A worried Johnny Carson once admitted to me that he frequently couldn’t remember what was said on a show he had just finished taping. And, sometimes, who the guests were. It’s a strange thing, and one I haven’t quite figured out.
Johnny all but wiped his brow when I told him it happened to me too, and that a few days earlier I got home and it took me a good 10 minutes to be able to report with whom I had just done 90 minutes. (It was only Lucille Ball!) It’s an oddity peculiar to the live performer’s divided brain that needs exploring. It has to do with the fact that you — and the “you” that performs — are not identical.
Reminds me of a set I did a few weeks back. I got thrown up last minute at a very fun Taint Comedy Great show (a quarterly show run by Chesley Calloway). Crowd was hopping. I had a few drinks in me already. Just got up and ripped it with a completely filthy, over the top, fun set.
Not sure whether it was the drinks, the limited prep time, or what, but I remember getting off stage after killing and feeling like, "What just happened?" I couldn't even remember what jokes I had told (other than every blue joke I have). I riffed on the room a lot but couldn't remember what I actually said. It was all a blur. I'm looking forward to getting a tape of the set just so I can see exactly what happened.
Reminds me of what Mihály Csíkszentmihályi calls flow.
Flow is the mental state of operation in which the person is fully immersed in what he or she is doing by a feeling of energized focus, full involvement, and success in the process of the activity.
Look at the components of flow and they're all right there in a great standup set:
1. Clear goals (expectations and rules are discernible and goals are attainable and align appropriately with one's skill set and abilities).
2. Concentrating and focusing, a high degree of concentration on a limited field of attention (a person engaged in the activity will have the opportunity to focus and to delve deeply into it).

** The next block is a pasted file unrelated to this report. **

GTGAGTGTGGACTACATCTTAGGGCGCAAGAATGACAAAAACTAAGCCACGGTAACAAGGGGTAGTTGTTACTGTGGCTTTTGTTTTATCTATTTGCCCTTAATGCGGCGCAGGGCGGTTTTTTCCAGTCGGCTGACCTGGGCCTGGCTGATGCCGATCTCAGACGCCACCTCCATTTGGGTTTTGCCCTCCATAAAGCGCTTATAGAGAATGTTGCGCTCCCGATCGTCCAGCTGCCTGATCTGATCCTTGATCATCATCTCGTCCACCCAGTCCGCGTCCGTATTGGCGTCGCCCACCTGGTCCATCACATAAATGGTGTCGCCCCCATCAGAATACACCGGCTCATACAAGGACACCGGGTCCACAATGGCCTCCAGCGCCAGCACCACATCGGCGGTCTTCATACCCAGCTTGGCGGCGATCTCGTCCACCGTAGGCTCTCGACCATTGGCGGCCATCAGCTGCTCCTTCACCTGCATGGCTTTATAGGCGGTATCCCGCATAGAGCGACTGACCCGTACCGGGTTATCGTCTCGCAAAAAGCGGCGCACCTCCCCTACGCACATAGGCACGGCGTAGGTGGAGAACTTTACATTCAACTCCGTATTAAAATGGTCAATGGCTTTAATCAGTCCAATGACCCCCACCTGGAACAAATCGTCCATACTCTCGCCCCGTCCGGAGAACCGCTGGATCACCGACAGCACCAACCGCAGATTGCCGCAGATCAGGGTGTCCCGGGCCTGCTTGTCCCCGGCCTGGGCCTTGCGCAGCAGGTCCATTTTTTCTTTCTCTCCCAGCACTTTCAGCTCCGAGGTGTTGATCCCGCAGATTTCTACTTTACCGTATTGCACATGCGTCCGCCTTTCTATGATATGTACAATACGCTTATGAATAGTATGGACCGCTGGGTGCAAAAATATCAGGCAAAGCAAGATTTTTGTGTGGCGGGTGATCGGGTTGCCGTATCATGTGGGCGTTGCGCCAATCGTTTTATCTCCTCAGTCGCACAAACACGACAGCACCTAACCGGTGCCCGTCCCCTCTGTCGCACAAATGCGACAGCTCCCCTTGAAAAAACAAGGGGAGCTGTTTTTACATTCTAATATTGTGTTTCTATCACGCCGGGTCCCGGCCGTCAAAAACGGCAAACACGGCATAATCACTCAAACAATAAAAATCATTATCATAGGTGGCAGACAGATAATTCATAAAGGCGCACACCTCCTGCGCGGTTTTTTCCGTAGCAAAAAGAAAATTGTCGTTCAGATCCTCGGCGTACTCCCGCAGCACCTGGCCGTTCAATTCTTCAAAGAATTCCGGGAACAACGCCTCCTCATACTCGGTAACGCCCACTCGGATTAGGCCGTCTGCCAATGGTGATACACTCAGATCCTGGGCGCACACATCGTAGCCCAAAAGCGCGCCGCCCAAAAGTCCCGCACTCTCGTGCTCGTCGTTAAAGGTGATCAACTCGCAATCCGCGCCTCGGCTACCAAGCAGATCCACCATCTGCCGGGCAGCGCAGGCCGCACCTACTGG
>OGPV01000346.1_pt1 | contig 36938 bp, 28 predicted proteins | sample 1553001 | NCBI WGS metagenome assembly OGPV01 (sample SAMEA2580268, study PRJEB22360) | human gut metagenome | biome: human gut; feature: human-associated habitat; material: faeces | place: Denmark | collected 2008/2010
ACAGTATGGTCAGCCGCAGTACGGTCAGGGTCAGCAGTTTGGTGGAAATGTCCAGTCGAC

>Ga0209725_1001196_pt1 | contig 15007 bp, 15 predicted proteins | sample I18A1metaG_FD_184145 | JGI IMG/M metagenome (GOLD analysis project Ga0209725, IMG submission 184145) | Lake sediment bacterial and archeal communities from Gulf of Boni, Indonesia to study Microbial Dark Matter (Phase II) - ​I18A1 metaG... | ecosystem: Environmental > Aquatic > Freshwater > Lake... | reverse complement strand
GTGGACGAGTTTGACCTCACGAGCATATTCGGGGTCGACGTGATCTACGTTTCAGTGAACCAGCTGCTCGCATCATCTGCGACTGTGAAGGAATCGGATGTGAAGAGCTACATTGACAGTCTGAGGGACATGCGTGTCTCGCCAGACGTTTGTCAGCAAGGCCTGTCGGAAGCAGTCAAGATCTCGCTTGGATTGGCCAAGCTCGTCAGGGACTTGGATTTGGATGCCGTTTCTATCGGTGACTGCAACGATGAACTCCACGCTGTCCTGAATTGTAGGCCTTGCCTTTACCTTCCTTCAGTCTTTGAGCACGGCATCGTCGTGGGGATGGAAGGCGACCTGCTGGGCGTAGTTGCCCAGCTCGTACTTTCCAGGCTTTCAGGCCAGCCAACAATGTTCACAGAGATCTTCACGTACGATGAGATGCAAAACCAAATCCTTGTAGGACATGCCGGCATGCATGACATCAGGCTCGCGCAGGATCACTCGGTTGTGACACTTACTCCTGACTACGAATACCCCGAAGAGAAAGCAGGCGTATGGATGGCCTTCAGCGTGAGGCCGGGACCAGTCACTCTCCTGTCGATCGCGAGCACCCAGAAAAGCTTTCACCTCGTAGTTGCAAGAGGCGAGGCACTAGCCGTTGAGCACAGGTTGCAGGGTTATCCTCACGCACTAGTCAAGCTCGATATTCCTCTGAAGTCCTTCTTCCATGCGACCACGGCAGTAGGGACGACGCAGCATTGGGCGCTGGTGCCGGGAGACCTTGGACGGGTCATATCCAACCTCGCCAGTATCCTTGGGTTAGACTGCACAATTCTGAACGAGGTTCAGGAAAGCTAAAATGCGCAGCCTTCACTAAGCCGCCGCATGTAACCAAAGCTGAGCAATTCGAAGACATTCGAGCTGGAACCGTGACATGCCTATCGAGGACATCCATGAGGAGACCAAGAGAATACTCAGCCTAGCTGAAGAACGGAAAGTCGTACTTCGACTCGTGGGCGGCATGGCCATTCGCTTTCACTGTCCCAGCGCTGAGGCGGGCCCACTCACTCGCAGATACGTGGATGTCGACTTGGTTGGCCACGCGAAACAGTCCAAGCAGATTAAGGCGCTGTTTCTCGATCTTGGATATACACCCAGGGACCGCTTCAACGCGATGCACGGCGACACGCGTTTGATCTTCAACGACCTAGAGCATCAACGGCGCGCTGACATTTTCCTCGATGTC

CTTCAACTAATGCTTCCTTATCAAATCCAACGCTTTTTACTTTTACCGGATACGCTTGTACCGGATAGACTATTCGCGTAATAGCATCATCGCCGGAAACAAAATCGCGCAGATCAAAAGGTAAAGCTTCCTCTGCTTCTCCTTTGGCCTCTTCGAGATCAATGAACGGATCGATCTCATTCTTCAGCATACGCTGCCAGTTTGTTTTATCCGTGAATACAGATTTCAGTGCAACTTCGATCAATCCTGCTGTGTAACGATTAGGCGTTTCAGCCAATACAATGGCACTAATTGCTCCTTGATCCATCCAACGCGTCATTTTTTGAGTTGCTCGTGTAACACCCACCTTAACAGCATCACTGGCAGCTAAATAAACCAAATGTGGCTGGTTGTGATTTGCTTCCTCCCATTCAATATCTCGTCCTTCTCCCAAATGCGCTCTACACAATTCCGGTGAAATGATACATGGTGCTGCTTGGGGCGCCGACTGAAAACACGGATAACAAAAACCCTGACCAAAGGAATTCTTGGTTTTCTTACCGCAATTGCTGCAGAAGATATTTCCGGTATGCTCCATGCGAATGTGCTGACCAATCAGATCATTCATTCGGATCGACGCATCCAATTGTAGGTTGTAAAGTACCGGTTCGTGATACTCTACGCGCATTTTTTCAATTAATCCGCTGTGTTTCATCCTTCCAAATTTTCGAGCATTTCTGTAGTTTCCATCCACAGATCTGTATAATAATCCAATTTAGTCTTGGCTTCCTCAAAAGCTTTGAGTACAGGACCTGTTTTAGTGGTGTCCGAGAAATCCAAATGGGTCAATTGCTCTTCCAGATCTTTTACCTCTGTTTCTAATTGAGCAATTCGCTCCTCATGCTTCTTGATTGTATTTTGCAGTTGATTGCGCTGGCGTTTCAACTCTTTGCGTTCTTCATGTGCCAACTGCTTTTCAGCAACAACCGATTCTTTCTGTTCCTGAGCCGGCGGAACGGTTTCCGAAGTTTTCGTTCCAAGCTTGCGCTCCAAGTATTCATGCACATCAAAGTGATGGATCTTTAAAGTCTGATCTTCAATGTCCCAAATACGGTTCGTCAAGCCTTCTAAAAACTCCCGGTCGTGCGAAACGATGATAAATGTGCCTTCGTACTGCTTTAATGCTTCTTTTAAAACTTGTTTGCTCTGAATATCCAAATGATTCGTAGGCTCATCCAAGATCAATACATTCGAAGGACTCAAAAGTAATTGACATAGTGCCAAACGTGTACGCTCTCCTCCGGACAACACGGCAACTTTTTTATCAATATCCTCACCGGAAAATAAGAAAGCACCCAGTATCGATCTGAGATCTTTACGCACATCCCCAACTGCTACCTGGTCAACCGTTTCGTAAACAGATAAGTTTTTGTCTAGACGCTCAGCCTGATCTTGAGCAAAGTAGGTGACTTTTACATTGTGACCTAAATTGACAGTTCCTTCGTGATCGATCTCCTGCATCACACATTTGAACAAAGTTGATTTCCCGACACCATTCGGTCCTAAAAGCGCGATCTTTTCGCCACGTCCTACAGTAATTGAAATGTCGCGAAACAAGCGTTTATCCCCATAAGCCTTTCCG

3. A loss of the feeling of self-consciousness, the merging of action and awareness.
4. Distorted sense of time, one's subjective experience of time is altered.
5. Direct and immediate feedback (successes and failures in the course of the activity are apparent, so that behavior can be adjusted as needed).
6. Balance between ability level and challenge (the activity is neither too easy nor too difficult).
7. A sense of personal control over the situation or activity.
8. The activity is intrinsically rewarding, so there is an effortlessness of action.
9. People become absorbed in their activity, and focus of awareness is narrowed down to the activity itself, action awareness merging.
I think getting into that state is one of the best things about standup or any creative activity. It transports you. It's kind of a holy thing. Just touching a moment like that can sustain you through weeks or even months of shitty shows.
"The live performer’s divided brain" is something Steve Martin talks about in his book too. He discusses how your mouth is saying one thing while your brain is already somewhere else.
My most persistent memory of stand-up is of my mouth being in the present and my mind being in the future: the mouth speaking the line, the boy delivering the gesture, while the mind looks back, observing, analyzing, judging, worrying, and then deciding when and what to say next.
With the brain that occupied, it must be tough for it to also remember what's going on.
Permalink | 5/21/2009